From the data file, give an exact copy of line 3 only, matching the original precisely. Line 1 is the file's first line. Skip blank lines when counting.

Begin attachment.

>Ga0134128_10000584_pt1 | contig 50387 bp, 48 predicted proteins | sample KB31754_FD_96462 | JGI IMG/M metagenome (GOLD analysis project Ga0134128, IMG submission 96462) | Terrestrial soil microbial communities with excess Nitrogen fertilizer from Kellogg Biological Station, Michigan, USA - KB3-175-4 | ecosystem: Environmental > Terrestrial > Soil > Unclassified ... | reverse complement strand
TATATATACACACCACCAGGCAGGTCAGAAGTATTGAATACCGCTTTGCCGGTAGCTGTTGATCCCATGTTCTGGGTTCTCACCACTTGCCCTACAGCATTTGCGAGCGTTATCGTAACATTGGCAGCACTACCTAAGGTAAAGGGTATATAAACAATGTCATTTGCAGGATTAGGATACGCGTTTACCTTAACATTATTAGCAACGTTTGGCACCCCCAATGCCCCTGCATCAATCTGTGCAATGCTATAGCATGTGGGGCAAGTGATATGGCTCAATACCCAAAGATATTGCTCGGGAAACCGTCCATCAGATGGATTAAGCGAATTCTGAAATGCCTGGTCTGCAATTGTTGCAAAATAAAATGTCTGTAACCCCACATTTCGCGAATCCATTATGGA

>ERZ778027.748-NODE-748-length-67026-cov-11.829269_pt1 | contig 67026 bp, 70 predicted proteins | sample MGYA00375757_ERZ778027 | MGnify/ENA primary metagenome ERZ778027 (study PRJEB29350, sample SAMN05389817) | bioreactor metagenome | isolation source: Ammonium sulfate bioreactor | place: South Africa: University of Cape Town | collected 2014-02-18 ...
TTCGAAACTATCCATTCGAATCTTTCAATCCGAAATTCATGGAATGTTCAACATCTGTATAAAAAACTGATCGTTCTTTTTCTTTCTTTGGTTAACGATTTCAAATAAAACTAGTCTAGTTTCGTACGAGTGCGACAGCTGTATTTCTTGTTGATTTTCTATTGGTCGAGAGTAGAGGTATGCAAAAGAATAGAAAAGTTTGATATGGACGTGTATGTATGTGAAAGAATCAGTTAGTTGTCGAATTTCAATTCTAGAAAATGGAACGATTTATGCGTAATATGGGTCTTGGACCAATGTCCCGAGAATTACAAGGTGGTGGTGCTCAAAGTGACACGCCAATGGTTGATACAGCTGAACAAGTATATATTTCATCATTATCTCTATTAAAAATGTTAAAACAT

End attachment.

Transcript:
>ERZ778027.748-NODE-748-length-67026-cov-11.829269_pt1 | contig 67026 bp, 70 predicted proteins | sample MGYA00375757_ERZ778027 | MGnify/ENA primary metagenome ERZ778027 (study PRJEB29350, sample SAMN05389817) | bioreactor metagenome | isolation source: Ammonium sulfate bioreactor | place: South Africa: University of Cape Town | collected 2014-02-18 ...